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December 2008
A GOOD DAY TO BE BLACK AND SEXY | An Interview with Director Dennis Dortch

An Interview with Director Dennis Dortch
by Wilson Morales

December 1, 2008

Coming out in limited theaters on December 5 is a film that won applause at this year’s Sundance Film Festival and was able to pick up a distribution deal from Magnolia Pictures. The film is called ‘A Good Day To Be Black and Sexy’ and is directed by Dennis Dortch.

The film charts focuses on themes of sexuality (reciprocity, infidelity), and cross cultural relationships (amongst others), among blacks in Los Angeles. The film's story is told through six different vignettes, which all come together in one day.

In speaking with Dortch, he talks about the concept of the film and giving something different for an audience to watch.

Why did you name the film ‘A Good Day To Be Black and Sexy’?

Dennis Dortch: I wanted something catchy and I also wanted to update the term from the 60’s, ‘Black is Beautiful’.

What do you tell people what the film is about?

DD: I tell them that it is a mixture of Black love and sexuality. It has a little bit of this and a little bit of that, like a mixed tape.

Why did you set up the vignettes in the order that it is? What are people getting out of this as they watch it?

DD: I didn’t go into thinking what should come next. Like I mentioned before, I put the vignettes in like a mixed tape. I used to deejay as a kid and put lots of mixed tapes all the time. I have ‘Reciprocity’ as an intro. It’s not a very big story but a small moment. In a normal film, it would be like 35 seconds. When I thought about what would be first and what would be last, that was always first, ‘Reciprocity’ because of the intro.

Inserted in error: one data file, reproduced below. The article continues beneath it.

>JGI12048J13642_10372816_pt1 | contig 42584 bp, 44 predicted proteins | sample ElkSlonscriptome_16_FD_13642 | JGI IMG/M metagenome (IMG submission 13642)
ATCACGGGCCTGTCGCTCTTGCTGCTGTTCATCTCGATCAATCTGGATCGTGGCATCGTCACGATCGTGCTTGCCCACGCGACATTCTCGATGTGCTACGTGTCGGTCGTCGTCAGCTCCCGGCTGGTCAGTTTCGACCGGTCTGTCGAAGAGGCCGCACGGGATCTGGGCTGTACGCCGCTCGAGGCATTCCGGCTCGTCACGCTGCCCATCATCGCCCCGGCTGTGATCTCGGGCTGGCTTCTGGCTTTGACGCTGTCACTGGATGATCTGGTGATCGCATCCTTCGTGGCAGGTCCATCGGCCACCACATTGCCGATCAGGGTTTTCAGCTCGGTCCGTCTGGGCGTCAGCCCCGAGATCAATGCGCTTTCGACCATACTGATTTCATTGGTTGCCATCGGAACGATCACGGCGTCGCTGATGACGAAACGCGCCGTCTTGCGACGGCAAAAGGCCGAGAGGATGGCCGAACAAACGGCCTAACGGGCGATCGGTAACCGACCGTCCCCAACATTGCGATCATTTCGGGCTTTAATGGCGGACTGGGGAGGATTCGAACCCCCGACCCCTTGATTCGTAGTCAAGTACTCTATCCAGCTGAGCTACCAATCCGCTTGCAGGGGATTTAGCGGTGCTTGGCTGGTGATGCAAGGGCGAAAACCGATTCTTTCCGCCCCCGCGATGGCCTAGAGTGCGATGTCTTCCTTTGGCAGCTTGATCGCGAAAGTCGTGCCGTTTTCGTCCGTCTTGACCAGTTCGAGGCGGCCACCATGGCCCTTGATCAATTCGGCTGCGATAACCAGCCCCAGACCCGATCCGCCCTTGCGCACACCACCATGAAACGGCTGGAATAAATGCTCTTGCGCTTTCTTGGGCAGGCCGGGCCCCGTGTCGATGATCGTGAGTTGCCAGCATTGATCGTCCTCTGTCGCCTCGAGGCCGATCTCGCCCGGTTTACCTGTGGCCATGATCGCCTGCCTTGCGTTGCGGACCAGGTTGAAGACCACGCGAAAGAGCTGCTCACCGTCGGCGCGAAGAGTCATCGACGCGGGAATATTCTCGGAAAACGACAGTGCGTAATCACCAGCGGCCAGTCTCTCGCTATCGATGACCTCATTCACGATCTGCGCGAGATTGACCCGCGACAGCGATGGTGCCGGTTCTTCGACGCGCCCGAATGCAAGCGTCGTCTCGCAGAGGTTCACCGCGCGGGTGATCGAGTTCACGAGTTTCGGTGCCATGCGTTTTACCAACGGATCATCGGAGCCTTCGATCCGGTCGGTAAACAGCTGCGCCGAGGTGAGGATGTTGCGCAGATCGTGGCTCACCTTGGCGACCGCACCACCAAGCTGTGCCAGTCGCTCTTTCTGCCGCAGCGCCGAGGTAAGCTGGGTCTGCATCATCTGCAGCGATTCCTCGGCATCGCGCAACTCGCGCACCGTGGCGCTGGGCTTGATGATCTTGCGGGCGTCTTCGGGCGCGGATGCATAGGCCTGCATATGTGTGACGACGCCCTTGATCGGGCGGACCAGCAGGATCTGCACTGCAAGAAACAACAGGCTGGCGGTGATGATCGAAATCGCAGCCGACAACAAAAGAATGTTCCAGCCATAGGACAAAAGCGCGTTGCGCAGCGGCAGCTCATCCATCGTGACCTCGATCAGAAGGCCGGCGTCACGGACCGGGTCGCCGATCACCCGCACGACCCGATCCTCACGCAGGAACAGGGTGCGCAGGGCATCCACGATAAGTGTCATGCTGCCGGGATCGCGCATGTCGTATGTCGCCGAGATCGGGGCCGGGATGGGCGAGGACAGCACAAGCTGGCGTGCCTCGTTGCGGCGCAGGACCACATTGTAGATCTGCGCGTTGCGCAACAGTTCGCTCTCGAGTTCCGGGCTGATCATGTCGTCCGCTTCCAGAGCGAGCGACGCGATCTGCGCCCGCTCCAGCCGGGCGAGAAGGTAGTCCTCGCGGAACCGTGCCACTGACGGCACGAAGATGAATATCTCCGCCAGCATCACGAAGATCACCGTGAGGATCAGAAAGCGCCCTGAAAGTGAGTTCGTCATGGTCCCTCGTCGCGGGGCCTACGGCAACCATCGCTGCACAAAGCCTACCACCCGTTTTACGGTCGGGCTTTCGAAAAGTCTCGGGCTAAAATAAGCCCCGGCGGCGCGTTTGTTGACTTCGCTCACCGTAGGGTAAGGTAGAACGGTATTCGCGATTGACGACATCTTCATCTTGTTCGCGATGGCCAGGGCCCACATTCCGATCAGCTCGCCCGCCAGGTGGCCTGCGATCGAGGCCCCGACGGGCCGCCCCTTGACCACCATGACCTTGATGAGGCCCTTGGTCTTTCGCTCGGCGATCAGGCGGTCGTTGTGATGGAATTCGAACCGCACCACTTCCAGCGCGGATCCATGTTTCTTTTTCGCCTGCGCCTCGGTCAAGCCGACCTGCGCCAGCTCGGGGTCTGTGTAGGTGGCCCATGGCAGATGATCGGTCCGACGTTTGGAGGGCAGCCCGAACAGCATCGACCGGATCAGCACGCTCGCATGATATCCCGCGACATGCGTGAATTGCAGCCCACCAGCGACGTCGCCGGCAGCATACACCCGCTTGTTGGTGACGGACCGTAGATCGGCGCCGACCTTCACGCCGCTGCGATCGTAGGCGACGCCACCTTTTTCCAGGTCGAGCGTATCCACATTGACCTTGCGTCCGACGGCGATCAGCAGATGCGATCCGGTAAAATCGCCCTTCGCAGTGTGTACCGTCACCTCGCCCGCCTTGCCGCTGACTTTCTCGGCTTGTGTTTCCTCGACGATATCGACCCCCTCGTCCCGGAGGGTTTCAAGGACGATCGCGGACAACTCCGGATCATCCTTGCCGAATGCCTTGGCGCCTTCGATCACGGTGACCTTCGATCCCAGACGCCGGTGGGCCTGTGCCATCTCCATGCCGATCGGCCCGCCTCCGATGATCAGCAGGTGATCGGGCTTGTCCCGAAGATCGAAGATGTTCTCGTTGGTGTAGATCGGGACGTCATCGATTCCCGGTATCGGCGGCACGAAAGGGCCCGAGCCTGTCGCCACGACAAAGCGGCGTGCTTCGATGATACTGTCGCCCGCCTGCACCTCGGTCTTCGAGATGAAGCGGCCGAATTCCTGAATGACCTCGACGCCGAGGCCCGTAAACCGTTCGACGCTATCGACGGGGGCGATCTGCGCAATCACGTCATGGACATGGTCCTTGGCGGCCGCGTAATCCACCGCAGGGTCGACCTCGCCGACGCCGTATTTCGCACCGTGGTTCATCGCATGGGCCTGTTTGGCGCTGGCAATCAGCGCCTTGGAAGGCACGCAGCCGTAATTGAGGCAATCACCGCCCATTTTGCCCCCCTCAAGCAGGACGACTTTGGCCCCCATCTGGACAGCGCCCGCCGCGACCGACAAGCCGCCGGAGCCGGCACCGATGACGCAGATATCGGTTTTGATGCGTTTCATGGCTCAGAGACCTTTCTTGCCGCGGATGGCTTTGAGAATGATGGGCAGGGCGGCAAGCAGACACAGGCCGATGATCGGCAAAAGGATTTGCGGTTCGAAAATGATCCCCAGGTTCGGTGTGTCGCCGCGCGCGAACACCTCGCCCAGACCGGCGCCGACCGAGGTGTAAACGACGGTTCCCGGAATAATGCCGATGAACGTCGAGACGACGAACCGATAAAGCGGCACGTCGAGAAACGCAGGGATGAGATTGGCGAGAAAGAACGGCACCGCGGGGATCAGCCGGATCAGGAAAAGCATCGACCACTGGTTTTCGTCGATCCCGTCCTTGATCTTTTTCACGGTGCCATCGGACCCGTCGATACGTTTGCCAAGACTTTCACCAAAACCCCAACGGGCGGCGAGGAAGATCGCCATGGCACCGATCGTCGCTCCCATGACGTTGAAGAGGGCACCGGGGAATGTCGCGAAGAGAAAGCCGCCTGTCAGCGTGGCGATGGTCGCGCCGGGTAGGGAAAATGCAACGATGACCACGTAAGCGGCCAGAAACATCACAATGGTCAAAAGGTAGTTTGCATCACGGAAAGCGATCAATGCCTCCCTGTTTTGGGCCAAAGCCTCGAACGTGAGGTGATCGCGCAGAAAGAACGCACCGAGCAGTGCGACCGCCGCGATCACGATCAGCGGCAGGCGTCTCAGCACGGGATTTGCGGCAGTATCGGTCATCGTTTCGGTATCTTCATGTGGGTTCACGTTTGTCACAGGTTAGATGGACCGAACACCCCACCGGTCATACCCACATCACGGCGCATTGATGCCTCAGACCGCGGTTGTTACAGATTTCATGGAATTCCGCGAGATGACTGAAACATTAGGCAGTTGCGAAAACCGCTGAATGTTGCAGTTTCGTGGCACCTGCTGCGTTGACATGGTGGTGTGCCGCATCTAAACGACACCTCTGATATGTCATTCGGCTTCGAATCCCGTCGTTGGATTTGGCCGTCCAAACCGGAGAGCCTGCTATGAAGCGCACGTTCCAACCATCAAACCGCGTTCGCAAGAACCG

The sequence for the rest of the film is up in the air. I wrote in a particular sequence because by the time I finished shooting one story, things had changed. I had a screened some time back in which I saw some people sleeping and not paying attention, so I switched up the order. I left the American boyfriend vignette in the end because people seemed to respond to than more than the others. “Reprise”, the girl with the afro was going to play after the credits and on the soundtrack, but I stuck in the film as the interlude of the stories.

What was the feeling like when you took this to Sundance?

DD: Quite frankly, it was the best experience of my entire life. I don’t think I can really top it to tell you the truth. It was a validation to be there; and when people come out, most White people, it’s interesting that they are more curious about us than we are about ourselves. Also, when questions were being asked, race comes up and I’m getting in faces saying ‘It’s a good day to be Black and sexy’, people can identify no matter what is going on. Sundance is a microcosm of the world and what happens there doesn’t mean it will be everywhere. I had a great time there. It changed my career and put it on a different track.

Were there any changes you made from its showing at Sundance to when it will be released in December?

DD: Yes. Themusic heard in the film at Sundance is not the music you will hear when the film hits theaters. The cut of the film is a bit shorter. In making the film slimmer, I think it plays better.

How did assemble the cast for the film?

DD: My casting director, Adetoro Makinde, put this cast together.

What should anyone see the film?

DD: Definitely because it’s something they haven’t seen before. It’s a fresh approach to Black people and it really depends on what your perspective is in your life. I think seeing honest relationships between Black people is a reason you should see this film.



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